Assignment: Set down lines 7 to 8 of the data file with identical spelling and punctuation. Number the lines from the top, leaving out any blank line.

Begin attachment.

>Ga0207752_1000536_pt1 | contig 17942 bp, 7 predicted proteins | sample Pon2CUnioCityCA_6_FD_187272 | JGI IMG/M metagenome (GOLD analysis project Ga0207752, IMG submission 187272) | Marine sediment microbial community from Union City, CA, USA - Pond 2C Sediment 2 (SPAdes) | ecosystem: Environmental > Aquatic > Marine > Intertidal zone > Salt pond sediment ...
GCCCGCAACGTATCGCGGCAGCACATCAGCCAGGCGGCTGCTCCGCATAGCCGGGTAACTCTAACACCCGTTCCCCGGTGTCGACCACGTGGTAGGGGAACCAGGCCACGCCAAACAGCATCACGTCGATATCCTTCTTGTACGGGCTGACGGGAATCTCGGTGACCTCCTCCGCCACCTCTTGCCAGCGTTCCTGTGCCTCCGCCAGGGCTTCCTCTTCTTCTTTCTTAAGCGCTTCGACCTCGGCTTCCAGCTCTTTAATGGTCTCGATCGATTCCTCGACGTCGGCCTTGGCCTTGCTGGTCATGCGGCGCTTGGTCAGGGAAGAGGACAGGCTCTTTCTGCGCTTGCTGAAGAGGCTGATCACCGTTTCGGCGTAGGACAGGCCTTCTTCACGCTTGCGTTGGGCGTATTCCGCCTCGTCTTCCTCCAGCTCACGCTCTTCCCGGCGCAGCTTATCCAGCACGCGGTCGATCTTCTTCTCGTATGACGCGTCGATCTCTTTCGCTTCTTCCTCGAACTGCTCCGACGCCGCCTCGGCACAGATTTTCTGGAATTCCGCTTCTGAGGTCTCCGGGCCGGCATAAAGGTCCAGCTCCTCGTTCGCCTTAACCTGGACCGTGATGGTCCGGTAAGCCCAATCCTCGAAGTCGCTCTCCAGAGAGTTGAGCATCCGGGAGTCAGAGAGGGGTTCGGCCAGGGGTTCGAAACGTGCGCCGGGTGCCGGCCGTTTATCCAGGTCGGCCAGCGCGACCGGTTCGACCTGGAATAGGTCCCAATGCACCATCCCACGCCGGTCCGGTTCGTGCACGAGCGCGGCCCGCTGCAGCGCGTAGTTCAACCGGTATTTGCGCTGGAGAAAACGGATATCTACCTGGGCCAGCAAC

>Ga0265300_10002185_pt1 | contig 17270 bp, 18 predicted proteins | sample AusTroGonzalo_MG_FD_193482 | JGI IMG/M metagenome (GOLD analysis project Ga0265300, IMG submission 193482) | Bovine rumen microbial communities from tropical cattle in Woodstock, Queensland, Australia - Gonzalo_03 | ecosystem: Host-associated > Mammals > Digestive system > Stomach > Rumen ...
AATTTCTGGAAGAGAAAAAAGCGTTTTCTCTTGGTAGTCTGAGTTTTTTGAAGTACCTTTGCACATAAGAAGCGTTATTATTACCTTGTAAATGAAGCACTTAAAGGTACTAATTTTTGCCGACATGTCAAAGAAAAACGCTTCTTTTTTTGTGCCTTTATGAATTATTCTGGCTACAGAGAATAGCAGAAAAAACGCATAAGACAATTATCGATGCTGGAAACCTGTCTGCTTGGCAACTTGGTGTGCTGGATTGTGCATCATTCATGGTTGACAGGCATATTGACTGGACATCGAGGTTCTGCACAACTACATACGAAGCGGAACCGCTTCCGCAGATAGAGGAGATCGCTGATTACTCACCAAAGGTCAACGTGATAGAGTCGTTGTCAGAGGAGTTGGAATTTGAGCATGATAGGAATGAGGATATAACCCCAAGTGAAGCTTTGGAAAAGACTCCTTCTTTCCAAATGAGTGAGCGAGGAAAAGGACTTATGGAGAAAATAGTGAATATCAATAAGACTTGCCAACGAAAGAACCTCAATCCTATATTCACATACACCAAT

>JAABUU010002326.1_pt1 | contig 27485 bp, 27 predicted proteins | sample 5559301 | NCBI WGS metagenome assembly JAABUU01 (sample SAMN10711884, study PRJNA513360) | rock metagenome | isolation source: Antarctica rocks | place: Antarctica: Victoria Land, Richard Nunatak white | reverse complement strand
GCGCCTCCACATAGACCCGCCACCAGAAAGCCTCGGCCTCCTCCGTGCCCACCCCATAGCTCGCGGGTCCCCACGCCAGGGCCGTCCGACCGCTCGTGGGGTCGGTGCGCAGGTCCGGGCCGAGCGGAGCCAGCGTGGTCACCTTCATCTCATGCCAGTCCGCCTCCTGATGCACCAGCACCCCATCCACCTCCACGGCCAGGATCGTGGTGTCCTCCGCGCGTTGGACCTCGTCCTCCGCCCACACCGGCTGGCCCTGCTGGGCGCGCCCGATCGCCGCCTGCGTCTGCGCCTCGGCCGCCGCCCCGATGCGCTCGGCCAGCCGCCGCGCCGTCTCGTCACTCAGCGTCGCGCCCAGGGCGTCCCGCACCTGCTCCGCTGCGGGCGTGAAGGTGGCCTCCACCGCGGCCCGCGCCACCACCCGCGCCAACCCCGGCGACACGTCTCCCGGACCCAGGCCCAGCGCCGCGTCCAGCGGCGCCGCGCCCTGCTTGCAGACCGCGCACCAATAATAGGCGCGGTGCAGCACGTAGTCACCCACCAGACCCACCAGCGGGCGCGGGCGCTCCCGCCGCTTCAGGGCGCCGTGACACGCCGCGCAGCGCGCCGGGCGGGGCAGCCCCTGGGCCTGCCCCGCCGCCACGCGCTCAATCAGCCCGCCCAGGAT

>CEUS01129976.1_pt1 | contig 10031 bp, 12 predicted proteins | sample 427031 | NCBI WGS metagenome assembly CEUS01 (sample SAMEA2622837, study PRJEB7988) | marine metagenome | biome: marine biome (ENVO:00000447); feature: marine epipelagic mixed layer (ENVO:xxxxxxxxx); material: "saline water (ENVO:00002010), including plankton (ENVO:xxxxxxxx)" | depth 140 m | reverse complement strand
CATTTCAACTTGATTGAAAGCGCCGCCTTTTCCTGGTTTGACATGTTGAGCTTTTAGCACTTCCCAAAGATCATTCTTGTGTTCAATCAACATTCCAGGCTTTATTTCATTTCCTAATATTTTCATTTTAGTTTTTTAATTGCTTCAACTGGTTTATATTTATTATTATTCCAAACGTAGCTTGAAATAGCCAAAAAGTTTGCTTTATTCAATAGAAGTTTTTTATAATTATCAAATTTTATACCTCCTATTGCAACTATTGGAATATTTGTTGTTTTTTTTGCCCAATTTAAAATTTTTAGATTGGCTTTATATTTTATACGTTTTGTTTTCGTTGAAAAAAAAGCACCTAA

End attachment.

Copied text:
>CEUS01129976.1_pt1 | contig 10031 bp, 12 predicted proteins | sample 427031 | NCBI WGS metagenome assembly CEUS01 (sample SAMEA2622837, study PRJEB7988) | marine metagenome | biome: marine biome (ENVO:00000447); feature: marine epipelagic mixed layer (ENVO:xxxxxxxxx); material: "saline water (ENVO:00002010), including plankton (ENVO:xxxxxxxx)" | depth 140 m | reverse complement strand
CATTTCAACTTGATTGAAAGCGCCGCCTTTTCCTGGTTTGACATGTTGAGCTTTTAGCACTTCCCAAAGATCATTCTTGTGTTCAATCAACATTCCAGGCTTTATTTCATTTCCTAATATTTTCATTTTAGTTTTTTAATTGCTTCAACTGGTTTATATTTATTATTATTCCAAACGTAGCTTGAAATAGCCAAAAAGTTTGCTTTATTCAATAGAAGTTTTTTATAATTATCAAATTTTATACCTCCTATTGCAACTATTGGAATATTTGTTGTTTTTTTTGCCCAATTTAAAATTTTTAGATTGGCTTTATATTTTATACGTTTTGTTTTCGTTGAAAAAAAAGCACCTAA